Now we have three championship contenders with just 15 points between them and two of them race for the same team.
Will Red Bull still prioritize Verstappen? If Checo didn't have to make way in Barcelona, he'd be leading the championship at the moment. That little fact should at least give Christian Horner something to think about.
As things currently are, Red Bull has a genuine opportunity of locking everyone else out of first and second place and nabbing the constructor's title by a significant margin.
Ferrari started this season in good shape but it has been on a bit of a downward spiral. Charles Leclerc's Ferrari can't match Verstappen's car when it comes to top speed. On top of that, his car broke down spectacularly in Spain, and the Monaco curse struck again.
This gave Red Bull the opportunity it needed to claim the top spot in the driver's and constructor's championship. The gap between the constructors is quite big at the moment, mostly due to Sainz struggling to come to grips with his car. Red Bull, on the other hand, has managed to pull off two one-twos so far.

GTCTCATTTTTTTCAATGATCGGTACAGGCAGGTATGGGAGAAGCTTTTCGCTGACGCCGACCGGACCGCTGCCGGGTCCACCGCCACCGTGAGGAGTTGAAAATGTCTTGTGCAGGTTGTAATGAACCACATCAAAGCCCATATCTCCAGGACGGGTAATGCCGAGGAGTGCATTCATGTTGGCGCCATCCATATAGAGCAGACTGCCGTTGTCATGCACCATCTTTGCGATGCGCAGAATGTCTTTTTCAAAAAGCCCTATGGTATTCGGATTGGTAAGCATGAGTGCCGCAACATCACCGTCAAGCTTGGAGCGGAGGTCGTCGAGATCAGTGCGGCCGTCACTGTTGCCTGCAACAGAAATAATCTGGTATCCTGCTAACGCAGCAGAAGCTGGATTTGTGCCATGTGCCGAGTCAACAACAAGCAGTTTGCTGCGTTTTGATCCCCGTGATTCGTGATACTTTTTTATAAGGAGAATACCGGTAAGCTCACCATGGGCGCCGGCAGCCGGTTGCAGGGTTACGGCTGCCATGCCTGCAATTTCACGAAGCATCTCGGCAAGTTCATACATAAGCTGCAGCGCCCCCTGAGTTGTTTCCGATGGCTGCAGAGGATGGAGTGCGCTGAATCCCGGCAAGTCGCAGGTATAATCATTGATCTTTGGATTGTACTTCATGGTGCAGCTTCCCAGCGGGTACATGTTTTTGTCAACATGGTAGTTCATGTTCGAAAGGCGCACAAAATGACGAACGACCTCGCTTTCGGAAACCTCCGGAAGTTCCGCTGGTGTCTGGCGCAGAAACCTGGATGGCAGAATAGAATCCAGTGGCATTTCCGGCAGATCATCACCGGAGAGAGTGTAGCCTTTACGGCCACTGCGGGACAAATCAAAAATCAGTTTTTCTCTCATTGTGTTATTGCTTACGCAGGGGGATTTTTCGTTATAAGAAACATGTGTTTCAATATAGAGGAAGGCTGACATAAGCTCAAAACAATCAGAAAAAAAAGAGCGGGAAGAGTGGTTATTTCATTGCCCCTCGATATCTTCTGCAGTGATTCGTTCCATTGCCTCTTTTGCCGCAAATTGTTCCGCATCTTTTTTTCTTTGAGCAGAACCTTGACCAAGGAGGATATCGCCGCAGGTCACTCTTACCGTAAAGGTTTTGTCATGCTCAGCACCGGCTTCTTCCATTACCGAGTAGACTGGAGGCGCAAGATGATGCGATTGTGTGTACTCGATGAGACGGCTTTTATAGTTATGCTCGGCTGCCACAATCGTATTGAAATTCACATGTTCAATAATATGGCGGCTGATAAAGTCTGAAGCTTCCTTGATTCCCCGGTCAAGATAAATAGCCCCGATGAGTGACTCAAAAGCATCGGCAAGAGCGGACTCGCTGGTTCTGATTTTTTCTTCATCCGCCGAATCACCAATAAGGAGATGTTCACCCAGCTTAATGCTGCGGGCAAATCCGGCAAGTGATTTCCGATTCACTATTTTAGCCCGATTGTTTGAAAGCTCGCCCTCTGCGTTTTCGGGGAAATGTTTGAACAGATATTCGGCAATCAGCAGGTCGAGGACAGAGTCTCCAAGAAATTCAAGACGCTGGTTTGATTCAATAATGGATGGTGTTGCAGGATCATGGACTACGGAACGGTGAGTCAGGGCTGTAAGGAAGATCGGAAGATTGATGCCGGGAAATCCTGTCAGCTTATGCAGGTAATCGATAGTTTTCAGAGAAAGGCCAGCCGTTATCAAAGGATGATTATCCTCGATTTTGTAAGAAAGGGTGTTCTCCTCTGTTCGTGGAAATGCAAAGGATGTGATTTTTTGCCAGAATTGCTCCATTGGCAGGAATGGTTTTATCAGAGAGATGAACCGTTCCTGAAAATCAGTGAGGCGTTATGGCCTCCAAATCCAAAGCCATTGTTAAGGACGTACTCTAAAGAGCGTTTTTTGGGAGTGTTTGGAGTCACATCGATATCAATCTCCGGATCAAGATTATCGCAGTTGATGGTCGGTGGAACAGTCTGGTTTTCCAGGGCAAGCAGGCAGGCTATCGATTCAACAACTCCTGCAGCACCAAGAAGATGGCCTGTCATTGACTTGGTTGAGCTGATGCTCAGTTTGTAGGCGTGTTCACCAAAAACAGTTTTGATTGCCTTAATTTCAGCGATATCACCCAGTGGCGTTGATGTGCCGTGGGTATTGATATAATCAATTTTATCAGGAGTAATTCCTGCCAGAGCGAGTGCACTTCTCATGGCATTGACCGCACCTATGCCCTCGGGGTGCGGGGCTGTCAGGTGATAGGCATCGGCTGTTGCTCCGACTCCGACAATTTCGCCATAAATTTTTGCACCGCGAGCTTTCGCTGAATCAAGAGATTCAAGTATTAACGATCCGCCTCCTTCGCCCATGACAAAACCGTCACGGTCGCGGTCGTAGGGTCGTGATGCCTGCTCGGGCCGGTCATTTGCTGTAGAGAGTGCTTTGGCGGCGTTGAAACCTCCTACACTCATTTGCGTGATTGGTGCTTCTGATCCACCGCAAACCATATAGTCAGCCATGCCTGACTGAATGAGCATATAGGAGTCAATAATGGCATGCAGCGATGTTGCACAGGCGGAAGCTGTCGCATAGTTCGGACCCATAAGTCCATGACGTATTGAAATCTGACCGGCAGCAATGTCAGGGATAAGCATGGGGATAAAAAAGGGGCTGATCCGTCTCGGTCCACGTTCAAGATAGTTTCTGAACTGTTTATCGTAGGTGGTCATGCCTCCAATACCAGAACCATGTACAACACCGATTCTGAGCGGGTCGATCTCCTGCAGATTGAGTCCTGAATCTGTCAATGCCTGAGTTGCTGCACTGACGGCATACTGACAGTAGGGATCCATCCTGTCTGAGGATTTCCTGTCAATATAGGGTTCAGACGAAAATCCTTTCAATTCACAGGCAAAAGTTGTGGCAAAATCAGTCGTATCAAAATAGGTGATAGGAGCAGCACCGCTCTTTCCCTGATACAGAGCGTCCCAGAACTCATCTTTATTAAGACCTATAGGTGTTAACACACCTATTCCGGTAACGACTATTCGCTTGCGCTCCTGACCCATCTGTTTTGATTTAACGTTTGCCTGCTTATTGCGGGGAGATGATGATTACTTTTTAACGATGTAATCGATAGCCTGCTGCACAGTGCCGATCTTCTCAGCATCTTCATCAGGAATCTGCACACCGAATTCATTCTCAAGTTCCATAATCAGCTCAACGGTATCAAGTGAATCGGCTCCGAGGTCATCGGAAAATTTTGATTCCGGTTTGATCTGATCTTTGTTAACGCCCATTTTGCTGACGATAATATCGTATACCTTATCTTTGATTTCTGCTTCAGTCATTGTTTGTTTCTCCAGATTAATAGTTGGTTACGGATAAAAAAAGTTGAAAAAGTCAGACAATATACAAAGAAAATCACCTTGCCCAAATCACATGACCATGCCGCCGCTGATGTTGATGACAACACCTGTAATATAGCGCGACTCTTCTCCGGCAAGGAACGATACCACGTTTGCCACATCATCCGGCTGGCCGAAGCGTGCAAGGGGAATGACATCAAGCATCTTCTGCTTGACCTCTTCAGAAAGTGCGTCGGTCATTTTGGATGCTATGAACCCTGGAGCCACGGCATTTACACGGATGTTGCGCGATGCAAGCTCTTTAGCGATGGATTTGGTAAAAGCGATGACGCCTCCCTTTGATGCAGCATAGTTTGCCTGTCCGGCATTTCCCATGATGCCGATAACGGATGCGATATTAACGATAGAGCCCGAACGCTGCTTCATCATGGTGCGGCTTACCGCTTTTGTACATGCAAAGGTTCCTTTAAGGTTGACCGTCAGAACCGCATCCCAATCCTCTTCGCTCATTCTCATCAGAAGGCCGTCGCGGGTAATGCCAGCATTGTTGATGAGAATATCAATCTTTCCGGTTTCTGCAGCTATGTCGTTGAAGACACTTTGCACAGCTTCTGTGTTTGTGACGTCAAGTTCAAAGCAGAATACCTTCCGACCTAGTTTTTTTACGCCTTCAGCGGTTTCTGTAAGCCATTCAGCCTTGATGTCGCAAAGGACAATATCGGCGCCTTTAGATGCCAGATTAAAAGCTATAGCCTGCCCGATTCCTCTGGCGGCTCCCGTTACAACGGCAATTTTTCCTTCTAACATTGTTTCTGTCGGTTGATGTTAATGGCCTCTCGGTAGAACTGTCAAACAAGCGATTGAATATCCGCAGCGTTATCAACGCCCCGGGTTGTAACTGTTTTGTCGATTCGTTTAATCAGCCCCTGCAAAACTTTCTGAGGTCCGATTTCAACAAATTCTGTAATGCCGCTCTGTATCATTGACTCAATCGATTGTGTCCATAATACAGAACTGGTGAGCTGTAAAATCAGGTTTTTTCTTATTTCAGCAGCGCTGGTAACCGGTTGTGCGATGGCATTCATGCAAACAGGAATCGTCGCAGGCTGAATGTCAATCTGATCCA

We saw this last season as well. Red Bull, as a team, is very good at coping under pressure, and equally good at applying it. Mercedes buckled under the pressure for a few races last season, and now the same is happening with Ferrari.
Can Ferrari manage it better?
Is Mercedes still part of the midfield? Yes.
While George Russell has been remarkably consistent, the car he's driving is not a top-tier car. Thanks to his consistency, Russell is currently sitting in fourth place overall, though Carlos Sainz is breathing down his neck just one point behind.
For proof that Mercedes is still a midfield contender, simply look at the massive gaps between the race winners and Russell. The closest he's been to a winner so far was Monaco, where he finished nearly 12 seconds after Perez. From there, it's an average gap of roughly 30 seconds between when the Red Bulls and Ferraris finish and when a Mercedes passes the finish line. Honestly, the most impressive thing about the F1 team now is the Mercedes-AMG One and the role they played in it.
We hope that answers everyone's criticism of why we haven't been raving about Merc's performance.